The Fireman follows a number of different characters in contemporary times or a time not too far in our future. A horrific virus has plagued the entire world, leaving it’s sufferers speckled with marks almost like tattoos, that they term “Dragonscale.” It leaves the infected at risk of bursting into flame at any moment in their lives and often, without warning. As a result, the population has vastly decreased due to many people just burning to death. Our main character (a woman, hurrah!) is pregnant Harper Grayson who is working at a hospital as a nurse, desperately trying to help the infected. After a while, when everything seems to be falling apart, both in her life and in the world, her hospital burns down and she finds herself also infected and an outsider, seen as a danger from rebel groups who want to rid the world of the infected. She meets up with John, The Fireman who is a member of a strange group of people, also infected who have learned to control the fire within their bodies, keeping them safe. However, the danger is constant and very close and Harper must learn what The Fireman knows if she is to keep both herself and her unborn child safe and well.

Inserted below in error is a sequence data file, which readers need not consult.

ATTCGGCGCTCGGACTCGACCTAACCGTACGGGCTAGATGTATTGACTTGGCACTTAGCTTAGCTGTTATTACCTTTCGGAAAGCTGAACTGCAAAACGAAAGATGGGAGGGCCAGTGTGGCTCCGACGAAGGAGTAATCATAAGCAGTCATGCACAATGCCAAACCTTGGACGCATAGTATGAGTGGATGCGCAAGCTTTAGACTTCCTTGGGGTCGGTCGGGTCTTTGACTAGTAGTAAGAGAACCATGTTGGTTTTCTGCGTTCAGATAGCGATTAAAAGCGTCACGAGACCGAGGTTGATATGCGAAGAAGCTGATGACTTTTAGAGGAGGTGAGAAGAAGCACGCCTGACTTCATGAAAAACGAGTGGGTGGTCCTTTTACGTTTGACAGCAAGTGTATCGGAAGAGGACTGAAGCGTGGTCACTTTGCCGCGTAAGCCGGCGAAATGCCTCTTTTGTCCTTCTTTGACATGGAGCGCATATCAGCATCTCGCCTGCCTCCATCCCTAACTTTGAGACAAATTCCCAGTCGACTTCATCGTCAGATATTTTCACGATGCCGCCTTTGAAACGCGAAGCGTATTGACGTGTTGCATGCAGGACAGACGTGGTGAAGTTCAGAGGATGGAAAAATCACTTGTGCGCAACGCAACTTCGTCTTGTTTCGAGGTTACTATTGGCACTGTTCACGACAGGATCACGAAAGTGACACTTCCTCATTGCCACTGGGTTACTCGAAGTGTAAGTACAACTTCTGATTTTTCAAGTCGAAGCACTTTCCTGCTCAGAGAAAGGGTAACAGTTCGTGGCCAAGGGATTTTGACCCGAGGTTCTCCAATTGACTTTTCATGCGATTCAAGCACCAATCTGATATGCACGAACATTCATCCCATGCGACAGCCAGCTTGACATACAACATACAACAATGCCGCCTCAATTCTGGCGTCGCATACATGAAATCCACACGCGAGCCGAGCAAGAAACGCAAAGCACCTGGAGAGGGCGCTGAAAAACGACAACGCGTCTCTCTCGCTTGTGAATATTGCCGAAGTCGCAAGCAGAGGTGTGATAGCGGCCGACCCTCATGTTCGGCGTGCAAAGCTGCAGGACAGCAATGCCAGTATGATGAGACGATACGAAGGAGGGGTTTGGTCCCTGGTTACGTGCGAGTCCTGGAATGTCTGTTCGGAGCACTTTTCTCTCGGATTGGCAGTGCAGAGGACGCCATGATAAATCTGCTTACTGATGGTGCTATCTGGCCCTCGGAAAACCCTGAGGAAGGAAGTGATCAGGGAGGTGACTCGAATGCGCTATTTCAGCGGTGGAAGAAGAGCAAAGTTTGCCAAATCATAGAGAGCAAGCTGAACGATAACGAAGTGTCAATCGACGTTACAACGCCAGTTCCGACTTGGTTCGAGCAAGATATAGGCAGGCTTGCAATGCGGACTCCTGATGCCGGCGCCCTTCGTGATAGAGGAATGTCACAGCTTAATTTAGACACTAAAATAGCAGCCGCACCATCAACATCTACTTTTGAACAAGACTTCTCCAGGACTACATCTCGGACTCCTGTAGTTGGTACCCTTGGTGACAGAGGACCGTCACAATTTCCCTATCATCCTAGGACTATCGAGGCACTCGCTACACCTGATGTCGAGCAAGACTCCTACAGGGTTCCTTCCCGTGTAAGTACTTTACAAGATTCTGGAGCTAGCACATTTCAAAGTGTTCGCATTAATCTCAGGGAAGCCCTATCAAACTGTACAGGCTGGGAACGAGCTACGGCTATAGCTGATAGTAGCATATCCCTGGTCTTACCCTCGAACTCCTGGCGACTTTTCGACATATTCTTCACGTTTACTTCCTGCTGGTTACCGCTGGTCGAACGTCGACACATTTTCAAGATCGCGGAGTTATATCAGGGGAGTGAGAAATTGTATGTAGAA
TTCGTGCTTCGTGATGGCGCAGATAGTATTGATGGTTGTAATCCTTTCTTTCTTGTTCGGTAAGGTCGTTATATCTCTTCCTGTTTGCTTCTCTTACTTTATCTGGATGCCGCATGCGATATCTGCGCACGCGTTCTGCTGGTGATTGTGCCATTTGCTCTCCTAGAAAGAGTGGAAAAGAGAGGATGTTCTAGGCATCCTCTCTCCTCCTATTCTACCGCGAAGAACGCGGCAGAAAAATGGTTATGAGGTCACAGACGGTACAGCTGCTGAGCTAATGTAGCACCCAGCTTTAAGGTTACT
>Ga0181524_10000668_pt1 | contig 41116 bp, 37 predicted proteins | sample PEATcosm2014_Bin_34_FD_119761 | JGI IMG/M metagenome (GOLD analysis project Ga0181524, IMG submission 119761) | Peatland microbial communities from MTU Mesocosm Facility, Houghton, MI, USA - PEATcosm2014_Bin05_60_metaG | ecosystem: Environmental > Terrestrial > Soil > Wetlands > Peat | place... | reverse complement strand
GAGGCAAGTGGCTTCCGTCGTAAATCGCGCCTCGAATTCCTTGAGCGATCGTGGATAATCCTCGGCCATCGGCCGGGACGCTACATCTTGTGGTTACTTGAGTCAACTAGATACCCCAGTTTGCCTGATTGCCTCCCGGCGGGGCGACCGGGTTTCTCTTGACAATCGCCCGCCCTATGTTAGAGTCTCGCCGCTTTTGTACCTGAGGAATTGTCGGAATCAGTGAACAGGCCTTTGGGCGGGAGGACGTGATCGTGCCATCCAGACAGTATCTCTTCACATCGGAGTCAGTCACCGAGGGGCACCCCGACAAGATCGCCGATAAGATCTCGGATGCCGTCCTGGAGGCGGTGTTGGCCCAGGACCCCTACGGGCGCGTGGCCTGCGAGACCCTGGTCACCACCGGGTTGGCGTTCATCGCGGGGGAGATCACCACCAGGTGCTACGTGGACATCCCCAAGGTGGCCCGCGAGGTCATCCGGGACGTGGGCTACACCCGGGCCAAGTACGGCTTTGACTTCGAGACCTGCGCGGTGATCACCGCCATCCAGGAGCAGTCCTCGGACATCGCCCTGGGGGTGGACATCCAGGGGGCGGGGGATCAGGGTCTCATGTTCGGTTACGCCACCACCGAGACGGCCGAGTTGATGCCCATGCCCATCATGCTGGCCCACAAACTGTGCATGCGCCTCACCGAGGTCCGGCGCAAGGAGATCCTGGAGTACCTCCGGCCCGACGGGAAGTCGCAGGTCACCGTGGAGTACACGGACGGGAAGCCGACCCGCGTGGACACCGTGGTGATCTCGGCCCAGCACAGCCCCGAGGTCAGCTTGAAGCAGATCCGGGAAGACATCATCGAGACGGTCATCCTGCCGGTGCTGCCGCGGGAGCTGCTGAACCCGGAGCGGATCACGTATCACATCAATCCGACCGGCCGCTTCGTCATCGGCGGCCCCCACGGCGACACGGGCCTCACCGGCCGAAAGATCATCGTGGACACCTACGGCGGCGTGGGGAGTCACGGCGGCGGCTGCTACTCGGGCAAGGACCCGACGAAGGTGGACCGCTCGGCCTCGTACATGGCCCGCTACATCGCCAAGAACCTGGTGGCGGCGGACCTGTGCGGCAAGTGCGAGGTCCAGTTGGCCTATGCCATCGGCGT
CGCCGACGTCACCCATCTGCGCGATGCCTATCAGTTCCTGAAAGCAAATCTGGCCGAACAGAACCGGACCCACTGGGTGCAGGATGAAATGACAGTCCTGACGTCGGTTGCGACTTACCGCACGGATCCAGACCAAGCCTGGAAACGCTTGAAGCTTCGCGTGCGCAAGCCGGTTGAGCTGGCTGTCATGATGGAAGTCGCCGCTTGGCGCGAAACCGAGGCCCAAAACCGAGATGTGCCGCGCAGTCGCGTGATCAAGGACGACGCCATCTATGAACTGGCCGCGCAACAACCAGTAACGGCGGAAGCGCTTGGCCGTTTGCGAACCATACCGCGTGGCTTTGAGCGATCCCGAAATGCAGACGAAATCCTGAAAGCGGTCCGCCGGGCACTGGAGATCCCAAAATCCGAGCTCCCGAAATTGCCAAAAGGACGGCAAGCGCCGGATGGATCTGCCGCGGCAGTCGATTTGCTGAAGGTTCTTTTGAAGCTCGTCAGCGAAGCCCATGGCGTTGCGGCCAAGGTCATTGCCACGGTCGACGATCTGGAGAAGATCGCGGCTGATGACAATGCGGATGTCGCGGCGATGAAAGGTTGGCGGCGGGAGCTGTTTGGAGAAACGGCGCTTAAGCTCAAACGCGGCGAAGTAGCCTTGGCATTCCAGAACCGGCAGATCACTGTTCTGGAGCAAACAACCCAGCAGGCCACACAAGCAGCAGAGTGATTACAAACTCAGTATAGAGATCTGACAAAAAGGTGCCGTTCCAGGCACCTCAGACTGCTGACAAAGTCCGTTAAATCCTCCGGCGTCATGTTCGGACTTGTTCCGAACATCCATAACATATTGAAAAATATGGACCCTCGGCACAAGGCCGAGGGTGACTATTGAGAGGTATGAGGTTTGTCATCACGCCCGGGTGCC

Burning – one of the most frightening things I can imagine.

This book is a beast. As in number of pages, physically wise I mean! At nearly 800 pages in paperback, please don’t let the size of it intimidate you. Even though I read this with another blogger and we stopped at various places to discuss, we absolutely flew through this novel in remarkably very little time and it was one wild ride. Janel can probably testify, this book made me feel ALL the emotions. I was terribly angry with some of the characters, which I’m not going to spoil but honestly, they made me furious. Then others, I just felt so touched by. There was Harper, with her no nonsense Mary Poppins manners but who could really hold her own, protect other people and was so incredibly brave that I just felt she was a fantastic role model and female lead.

The inimitable Julie Andrews as Mary Poppins – you WILL do what I say children!!

The plot itself was so brilliant in both the execution and the imagination and preparation that must have gone into it by Joe Hill. This is the kind of book that you have to read on the edge of your seat because relaxing is just not an option, I’m sorry! Both the humour and the journey our characters go through is second to none and although it’s quite rare for a book to make me laugh out loud, I found myself sniggering quite a lot at many points in this story. Personally, I think Joe Hill just gets better and better and does both his father and himself proud with every novel he writes.